The UN is believed to be considering deploying surveillance drones in the eastern region of the Democratic Republic of Congo. Rwanda, which is accused of backing rebellion in the region, opposes the idea.
The UN peacekeeping chief, Herve Ladsous, asked the Security Council on Tuesday to back the deployment of drones in the Democratic Republic of Congo (DRC) for the very first time, in order to better protect civilians, according to a UN diplomat.
Ladsous put forward plans to deploy three drones in the war-torn country's east in a closed meeting, according to the source, who wished to remain anonymous.
"The U.N. in Congo needs additional and modern assets, including drones, to be better informed and more reactive," Brieuc Pont, spokesman for France's UN Mission, said via his Twitter, social media account.
But Rwanda opposed the move, warning that Africa could become a testing ground for foreign intelligence methods.
"It is not wise to use a device on which we don't have enough information," Olivier Nduhungirehe, Rwanda's deputy U.N. ambassador, said to Reuters news agency. "Africa shall not become a laboratory for intelligence devices from overseas."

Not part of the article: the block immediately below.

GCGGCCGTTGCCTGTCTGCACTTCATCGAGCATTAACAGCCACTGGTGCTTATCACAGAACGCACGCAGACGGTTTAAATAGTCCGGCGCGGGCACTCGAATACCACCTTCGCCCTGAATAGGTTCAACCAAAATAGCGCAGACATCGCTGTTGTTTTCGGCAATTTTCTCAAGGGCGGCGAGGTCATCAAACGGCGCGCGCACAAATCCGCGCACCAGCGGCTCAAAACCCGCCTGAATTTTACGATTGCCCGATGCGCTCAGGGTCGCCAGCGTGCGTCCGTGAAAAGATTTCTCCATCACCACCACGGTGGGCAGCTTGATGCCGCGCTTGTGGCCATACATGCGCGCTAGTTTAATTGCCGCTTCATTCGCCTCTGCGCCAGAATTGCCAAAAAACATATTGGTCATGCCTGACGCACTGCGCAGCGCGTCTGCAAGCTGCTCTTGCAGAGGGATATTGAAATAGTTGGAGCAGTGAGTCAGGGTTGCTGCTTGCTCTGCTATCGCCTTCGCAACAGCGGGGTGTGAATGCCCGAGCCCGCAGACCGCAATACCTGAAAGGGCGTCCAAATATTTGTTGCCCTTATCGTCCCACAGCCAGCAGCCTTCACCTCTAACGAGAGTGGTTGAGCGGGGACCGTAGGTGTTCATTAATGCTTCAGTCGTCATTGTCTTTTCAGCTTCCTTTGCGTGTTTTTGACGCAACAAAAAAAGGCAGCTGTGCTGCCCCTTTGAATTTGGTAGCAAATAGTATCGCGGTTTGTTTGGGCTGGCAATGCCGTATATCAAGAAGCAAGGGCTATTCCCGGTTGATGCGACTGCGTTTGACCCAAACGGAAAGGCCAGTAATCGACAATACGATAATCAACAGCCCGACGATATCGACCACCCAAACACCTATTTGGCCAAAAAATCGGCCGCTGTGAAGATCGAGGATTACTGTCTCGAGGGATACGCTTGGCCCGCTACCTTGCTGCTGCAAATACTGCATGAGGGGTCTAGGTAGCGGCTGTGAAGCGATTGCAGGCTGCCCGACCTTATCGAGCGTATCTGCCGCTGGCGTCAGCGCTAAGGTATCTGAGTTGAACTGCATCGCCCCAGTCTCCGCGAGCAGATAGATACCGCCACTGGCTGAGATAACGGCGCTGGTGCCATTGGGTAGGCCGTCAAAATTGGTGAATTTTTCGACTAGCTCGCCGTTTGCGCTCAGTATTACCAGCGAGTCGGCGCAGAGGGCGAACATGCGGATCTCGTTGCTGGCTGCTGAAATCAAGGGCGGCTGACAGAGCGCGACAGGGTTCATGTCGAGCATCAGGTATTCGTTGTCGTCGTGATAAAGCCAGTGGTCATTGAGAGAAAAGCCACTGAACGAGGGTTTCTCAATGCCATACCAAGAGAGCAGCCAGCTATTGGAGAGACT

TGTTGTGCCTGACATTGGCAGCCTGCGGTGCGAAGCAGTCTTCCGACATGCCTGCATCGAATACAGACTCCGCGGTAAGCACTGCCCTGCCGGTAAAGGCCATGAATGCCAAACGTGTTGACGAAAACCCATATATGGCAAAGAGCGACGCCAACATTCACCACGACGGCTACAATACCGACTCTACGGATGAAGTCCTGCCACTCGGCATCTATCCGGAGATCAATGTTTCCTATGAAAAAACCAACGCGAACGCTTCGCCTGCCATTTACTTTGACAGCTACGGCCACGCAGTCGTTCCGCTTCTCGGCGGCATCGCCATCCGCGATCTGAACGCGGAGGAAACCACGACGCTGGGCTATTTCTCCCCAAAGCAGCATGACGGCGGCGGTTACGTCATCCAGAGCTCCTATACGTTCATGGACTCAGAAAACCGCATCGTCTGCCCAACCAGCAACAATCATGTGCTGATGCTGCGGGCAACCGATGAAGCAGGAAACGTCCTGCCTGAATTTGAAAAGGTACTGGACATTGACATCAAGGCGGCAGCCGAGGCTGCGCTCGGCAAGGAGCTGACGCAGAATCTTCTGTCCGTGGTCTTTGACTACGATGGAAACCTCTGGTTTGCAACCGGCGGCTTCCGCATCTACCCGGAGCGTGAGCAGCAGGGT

UN experts have accused Rwanda of supporting the March 23 Movement (M23), a military group based in eastern DRC; a charge which Kigali denies.
M23 rebels, who have been clashing with DRC troops for nearly a year, gained control over the city of Goma in eastern DRC in November. Although they retreated 11 days later, the episode made the UN's current peacekeeping force there look ineffective.
UN Secretary-General Ban Ki-moon is expected to recommend new ways to improve the UN presence in the Democratic Republic of Congo in a report due to be submitted to the Security Council within weeks.
sej/jm (AP, Reuters)